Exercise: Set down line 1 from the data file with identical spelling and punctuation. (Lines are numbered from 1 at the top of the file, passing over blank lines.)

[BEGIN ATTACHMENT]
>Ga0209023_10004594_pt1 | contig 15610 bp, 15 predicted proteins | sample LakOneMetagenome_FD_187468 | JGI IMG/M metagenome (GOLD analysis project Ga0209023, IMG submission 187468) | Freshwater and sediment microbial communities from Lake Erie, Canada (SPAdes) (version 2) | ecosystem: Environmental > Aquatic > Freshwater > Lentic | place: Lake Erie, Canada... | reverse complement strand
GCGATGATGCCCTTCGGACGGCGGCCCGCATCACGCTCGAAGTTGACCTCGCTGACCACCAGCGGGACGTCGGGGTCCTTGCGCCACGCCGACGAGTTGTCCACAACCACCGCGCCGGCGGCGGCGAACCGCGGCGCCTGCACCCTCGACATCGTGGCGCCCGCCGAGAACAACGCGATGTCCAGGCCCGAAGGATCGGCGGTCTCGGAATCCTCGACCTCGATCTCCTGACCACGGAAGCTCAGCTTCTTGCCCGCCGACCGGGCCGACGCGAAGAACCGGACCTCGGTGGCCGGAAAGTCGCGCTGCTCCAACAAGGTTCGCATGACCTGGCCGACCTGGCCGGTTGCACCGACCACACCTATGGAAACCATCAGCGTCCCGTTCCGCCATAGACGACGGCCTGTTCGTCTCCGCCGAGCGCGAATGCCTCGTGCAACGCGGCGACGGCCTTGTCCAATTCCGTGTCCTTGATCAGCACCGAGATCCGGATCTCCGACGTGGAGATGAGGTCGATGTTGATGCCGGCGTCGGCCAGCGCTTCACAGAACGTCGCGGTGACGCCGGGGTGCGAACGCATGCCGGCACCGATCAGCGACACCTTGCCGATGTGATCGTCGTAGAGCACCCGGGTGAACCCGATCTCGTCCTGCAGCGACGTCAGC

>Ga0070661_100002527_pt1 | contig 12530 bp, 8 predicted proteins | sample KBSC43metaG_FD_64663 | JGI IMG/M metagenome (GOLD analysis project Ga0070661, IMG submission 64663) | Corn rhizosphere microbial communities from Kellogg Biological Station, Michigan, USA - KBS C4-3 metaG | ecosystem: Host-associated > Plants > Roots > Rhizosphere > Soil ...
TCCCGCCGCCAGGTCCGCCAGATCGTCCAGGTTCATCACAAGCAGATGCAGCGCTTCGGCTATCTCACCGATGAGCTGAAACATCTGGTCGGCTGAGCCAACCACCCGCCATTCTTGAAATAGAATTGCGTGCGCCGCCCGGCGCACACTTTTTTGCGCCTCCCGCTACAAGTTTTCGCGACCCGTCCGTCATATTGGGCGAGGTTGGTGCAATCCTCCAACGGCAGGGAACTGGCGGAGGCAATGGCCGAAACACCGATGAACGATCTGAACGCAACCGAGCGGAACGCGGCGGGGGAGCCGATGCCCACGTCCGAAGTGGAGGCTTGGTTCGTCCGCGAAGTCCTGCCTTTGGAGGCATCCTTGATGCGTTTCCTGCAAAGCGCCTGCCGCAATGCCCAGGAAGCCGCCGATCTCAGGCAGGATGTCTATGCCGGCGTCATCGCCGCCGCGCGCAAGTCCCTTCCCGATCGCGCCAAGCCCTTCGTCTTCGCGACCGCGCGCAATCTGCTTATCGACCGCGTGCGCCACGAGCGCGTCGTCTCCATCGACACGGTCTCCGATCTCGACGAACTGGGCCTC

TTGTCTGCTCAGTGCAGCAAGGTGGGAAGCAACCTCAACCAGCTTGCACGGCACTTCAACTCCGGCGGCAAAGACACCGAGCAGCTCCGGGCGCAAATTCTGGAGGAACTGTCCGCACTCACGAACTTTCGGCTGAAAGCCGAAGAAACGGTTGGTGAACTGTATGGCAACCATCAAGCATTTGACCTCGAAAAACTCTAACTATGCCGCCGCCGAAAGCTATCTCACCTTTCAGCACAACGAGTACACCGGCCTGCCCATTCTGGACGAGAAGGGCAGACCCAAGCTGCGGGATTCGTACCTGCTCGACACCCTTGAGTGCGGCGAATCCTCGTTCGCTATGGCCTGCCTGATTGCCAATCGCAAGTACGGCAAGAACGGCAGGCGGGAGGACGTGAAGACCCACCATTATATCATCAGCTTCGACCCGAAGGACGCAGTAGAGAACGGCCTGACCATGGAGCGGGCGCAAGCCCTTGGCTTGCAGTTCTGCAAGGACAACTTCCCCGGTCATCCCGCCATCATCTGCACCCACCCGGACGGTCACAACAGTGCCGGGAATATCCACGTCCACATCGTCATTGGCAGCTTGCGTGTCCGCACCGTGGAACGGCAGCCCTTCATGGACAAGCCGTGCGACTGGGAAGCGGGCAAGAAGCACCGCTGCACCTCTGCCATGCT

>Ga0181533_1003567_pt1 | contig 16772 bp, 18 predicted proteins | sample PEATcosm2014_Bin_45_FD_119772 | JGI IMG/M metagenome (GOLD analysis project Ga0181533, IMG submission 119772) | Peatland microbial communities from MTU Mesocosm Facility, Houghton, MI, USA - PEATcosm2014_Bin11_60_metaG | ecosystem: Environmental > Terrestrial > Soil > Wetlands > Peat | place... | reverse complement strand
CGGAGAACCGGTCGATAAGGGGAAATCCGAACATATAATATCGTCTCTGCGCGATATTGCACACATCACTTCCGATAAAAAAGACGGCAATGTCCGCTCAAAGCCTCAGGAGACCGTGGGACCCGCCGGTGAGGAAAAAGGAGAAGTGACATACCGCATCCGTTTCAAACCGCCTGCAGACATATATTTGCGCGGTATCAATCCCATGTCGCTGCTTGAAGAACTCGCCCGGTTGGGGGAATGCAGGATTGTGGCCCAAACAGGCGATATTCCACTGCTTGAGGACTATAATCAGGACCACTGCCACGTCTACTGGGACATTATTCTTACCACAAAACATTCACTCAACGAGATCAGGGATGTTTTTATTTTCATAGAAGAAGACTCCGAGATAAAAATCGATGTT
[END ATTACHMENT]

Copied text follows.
>Ga0209023_10004594_pt1 | contig 15610 bp, 15 predicted proteins | sample LakOneMetagenome_FD_187468 | JGI IMG/M metagenome (GOLD analysis project Ga0209023, IMG submission 187468) | Freshwater and sediment microbial communities from Lake Erie, Canada (SPAdes) (version 2) | ecosystem: Environmental > Aquatic > Freshwater > Lentic | place: Lake Erie, Canada... | reverse complement strand